Educational personnel who have completed some pedagogical education was more than one-half (54%) of all educational personnel in pre-primary schools in December 2012. At the same time 19,615 children attended pre-primary schools, more than ever before in Iceland. The number of children increased by 456 from December 2011, or by 2.4%. Around 83% of 1-5 year old children attended pre-primary education, the highest proportion ever.

The daily attendance of children increases
The children’s daily attendance has been changing in that the proportion of children staying in school for 7 hours or longer per day increased from the previous year. In December 2012 almost 92% of children in pre-primary schools attended school for 7 hours or more daily compared to almost 44% in 1998.

 

The number of children of foreign origin continues to increase
In December 2012 a total of 2,062 children had a foreign mother tongue (10.5% of pre-school children), more than ever before. Their number increased by 8.1% from December 2011. Of these children 783 speak Polish, the most common foreign language of pre-primary school children as in recent years. The number of children with Polish as a mother tongue increased by 125 from the previous year (19.0%). At the same time the number of children speaking Lithuanian increased by 18 (21.2%), while the number of children speaking English decreased by 13 (8.4%).

In December 2012 there were 1,031 children with a foreign citizenship attending pre-primary schools (5.3% of pre-school children), an increase of 19.5% from the previous year. This increase is mostly due to the increasing number of children from Eastern Europe (136) and the Baltic countries (21). Since 2008 the number of children with a foreign citizenship has increased by 450 (77.5%).

Fewer children receive special support
In December 2012, 1,124 children received special support because of a handicap or social or emotional difficulties, a total of 5.7% of all pre-school children. This is a decline of 108 children from the previous year, when 6.4% of children received special support.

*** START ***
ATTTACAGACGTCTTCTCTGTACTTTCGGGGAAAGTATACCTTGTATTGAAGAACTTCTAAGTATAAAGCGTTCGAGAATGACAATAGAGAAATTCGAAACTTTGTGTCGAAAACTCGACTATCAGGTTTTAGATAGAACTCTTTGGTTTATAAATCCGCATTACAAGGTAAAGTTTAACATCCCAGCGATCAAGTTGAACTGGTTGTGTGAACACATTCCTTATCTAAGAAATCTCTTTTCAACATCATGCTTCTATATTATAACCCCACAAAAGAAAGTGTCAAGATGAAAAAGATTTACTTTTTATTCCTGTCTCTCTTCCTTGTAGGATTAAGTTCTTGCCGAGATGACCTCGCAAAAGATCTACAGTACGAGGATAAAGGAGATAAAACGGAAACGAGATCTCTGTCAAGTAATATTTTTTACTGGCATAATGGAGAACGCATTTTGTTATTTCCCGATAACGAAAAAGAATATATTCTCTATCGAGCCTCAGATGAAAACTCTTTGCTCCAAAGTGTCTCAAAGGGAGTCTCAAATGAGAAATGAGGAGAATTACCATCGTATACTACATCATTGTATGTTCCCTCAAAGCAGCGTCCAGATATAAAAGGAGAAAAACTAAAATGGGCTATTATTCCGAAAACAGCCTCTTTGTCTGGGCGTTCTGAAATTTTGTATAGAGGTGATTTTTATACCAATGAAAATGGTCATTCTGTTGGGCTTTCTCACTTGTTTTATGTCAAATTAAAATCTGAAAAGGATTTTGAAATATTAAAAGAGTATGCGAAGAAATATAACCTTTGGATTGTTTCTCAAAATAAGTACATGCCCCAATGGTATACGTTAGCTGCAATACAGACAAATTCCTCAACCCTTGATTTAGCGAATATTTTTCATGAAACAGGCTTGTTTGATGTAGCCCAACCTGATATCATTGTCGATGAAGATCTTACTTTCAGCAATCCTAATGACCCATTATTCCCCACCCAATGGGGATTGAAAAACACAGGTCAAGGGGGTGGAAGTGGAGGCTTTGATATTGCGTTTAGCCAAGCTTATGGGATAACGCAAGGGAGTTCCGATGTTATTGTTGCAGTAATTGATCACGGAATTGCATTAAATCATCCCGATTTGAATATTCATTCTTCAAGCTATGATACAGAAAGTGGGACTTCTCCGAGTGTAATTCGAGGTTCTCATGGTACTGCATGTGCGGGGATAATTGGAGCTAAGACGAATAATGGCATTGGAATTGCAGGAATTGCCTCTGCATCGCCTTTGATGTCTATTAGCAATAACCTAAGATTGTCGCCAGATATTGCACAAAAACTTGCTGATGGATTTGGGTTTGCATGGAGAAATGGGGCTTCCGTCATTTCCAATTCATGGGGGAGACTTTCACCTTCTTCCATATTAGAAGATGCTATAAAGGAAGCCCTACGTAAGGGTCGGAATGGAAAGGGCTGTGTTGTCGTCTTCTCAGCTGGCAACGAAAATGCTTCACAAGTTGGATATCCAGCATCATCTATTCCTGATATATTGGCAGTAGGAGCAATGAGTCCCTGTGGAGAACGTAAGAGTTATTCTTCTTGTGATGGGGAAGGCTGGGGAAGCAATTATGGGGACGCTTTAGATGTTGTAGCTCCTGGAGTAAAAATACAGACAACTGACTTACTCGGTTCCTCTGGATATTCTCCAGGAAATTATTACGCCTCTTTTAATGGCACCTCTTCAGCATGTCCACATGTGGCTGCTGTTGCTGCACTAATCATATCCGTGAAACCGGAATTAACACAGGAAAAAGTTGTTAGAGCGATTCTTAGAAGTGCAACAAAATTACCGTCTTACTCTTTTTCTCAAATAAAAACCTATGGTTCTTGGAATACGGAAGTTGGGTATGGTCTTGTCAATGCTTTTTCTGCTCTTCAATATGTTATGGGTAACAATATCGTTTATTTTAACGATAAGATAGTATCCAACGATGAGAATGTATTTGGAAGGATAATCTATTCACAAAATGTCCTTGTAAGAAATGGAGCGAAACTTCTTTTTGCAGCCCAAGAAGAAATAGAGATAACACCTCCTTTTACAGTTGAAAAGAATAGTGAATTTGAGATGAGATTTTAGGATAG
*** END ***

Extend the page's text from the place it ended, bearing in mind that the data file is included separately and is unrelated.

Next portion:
Personnel in pre-primary schools better educated
In December 2012 there were 5,668 staff members in pre-primary schools in Iceland working 4,947 full-time equivalent jobs. Compared to the previous year the number of staff increased by 2.8%, while the number of full-time equivalent jobs increased by 3.1%. Since Statistics Iceland started to publish data on pre-primary education in 1998 the number of licensed pre-school teachers has increased from 926 to 1,878 (102.8%); from 29.1% of educational personnel in 1998 to 36.3% in 2012. At the same the number of staff who have completed other pedagogical education has increased greatly, such as social pedagogues, staff with a tertiary diploma in pre-primary education, assistants in pre-primary schools, compulsory school teachers and staff with other tertiary education with an emphasis on pedagogy. The number of staff members with other pedagogical education than pre-primary teaching increased from 165 in 1998 to 921 in 2012.

 
 


The number of male staff continues to increase
From December 2010 to December 2012 the number of males working in pre-primary schools increased by 103 (40.7%), while the number of females increased by 77 (1.5%). The increase among male staff is most pronounced within the field of educational personnel.

Fewer pre-primary schools and more schools operating with compulsory schools as one institution
There were 262 pre-primary schools operating in December 2012, three fewer than in the previous year. Since laws on pre-primary schools and compulsory schools were passed in 2008 it is more common to operate pre-primary schools, compulsory schools and even music schools together under the management of one headmaster. In December 2012 this was the case for approximately 30 institutions. This mode of operation is more common in small communities in the countryside but there are examples found in larger communities as well.

Statistics